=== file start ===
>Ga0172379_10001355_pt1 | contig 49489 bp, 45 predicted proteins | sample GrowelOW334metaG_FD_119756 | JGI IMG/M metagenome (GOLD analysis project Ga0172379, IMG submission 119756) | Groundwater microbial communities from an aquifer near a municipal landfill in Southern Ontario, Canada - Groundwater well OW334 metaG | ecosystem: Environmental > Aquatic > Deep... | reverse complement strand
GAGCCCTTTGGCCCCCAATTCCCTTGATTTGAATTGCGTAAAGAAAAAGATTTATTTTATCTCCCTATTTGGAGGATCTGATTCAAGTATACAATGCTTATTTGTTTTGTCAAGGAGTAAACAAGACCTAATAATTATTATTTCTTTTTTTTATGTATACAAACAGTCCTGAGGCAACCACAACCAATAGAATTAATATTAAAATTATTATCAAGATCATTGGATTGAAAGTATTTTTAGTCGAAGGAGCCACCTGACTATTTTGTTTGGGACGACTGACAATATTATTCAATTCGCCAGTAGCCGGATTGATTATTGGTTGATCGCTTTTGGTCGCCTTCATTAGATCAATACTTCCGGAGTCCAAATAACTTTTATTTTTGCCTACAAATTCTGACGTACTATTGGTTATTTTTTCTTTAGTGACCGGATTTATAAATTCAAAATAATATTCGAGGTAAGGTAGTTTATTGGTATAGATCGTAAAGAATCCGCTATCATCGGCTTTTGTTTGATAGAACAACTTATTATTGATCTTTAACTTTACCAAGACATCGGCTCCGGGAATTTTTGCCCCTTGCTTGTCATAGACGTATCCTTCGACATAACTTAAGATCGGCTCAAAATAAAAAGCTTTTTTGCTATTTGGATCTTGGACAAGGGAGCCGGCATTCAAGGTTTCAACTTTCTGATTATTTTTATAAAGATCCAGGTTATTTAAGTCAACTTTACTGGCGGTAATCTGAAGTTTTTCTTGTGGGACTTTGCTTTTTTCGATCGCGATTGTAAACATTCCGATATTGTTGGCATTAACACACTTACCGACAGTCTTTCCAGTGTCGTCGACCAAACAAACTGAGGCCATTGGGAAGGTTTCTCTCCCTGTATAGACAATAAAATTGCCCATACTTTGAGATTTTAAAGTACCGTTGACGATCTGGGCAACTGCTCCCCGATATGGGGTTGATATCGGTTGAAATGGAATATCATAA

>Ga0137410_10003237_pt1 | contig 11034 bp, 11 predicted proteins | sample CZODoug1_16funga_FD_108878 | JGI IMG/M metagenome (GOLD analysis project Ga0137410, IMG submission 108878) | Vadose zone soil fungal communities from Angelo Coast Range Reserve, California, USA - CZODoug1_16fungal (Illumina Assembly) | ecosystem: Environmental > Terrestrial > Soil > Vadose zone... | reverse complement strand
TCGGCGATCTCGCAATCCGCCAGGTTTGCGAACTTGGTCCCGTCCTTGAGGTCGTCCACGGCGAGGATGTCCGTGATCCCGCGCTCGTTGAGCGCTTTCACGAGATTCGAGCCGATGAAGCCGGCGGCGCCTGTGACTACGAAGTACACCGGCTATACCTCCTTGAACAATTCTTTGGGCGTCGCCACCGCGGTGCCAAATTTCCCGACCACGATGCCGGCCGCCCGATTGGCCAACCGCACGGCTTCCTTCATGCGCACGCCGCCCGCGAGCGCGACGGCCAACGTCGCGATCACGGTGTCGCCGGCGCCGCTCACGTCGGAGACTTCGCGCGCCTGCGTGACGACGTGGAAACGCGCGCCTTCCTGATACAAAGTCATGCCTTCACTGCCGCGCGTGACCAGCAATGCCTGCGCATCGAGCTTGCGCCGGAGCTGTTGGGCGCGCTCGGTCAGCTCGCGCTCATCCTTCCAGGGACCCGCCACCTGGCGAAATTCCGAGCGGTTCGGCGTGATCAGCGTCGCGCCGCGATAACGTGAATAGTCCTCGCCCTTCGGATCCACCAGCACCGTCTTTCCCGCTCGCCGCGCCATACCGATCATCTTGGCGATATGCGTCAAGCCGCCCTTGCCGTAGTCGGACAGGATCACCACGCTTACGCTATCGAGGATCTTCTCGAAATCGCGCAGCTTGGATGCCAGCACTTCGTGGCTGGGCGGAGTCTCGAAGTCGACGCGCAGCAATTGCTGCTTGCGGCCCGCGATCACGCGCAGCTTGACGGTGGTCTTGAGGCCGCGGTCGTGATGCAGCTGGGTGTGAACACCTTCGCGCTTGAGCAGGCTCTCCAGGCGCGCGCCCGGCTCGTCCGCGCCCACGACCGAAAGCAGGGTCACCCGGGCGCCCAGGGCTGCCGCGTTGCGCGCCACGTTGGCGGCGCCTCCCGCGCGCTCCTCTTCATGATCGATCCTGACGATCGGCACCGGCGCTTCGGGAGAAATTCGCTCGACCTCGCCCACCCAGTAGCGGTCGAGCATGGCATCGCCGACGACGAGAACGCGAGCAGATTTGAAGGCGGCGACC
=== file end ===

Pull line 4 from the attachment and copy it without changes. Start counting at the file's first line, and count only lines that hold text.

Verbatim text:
TCGGCGATCTCGCAATCCGCCAGGTTTGCGAACTTGGTCCCGTCCTTGAGGTCGTCCACGGCGAGGATGTCCGTGATCCCGCGCTCGTTGAGCGCTTTCACGAGATTCGAGCCGATGAAGCCGGCGGCGCCTGTGACTACGAAGTACACCGGCTATACCTCCTTGAACAATTCTTTGGGCGTCGCCACCGCGGTGCCAAATTTCCCGACCACGATGCCGGCCGCCCGATTGGCCAACCGCACGGCTTCCTTCATGCGCACGCCGCCCGCGAGCGCGACGGCCAACGTCGCGATCACGGTGTCGCCGGCGCCGCTCACGTCGGAGACTTCGCGCGCCTGCGTGACGACGTGGAAACGCGCGCCTTCCTGATACAAAGTCATGCCTTCACTGCCGCGCGTGACCAGCAATGCCTGCGCATCGAGCTTGCGCCGGAGCTGTTGGGCGCGCTCGGTCAGCTCGCGCTCATCCTTCCAGGGACCCGCCACCTGGCGAAATTCCGAGCGGTTCGGCGTGATCAGCGTCGCGCCGCGATAACGTGAATAGTCCTCGCCCTTCGGATCCACCAGCACCGTCTTTCCCGCTCGCCGCGCCATACCGATCATCTTGGCGATATGCGTCAAGCCGCCCTTGCCGTAGTCGGACAGGATCACCACGCTTACGCTATCGAGGATCTTCTCGAAATCGCGCAGCTTGGATGCCAGCACTTCGTGGCTGGGCGGAGTCTCGAAGTCGACGCGCAGCAATTGCTGCTTGCGGCCCGCGATCACGCGCAGCTTGACGGTGGTCTTGAGGCCGCGGTCGTGATGCAGCTGGGTGTGAACACCTTCGCGCTTGAGCAGGCTCTCCAGGCGCGCGCCCGGCTCGTCCGCGCCCACGACCGAAAGCAGGGTCACCCGGGCGCCCAGGGCTGCCGCGTTGCGCGCCACGTTGGCGGCGCCTCCCGCGCGCTCCTCTTCATGATCGATCCTGACGATCGGCACCGGCGCTTCGGGAGAAATTCGCTCGACCTCGCCCACCCAGTAGCGGTCGAGCATGGCATCGCCGACGACGAGAACGCGAGCAGATTTGAAGGCGGCGACC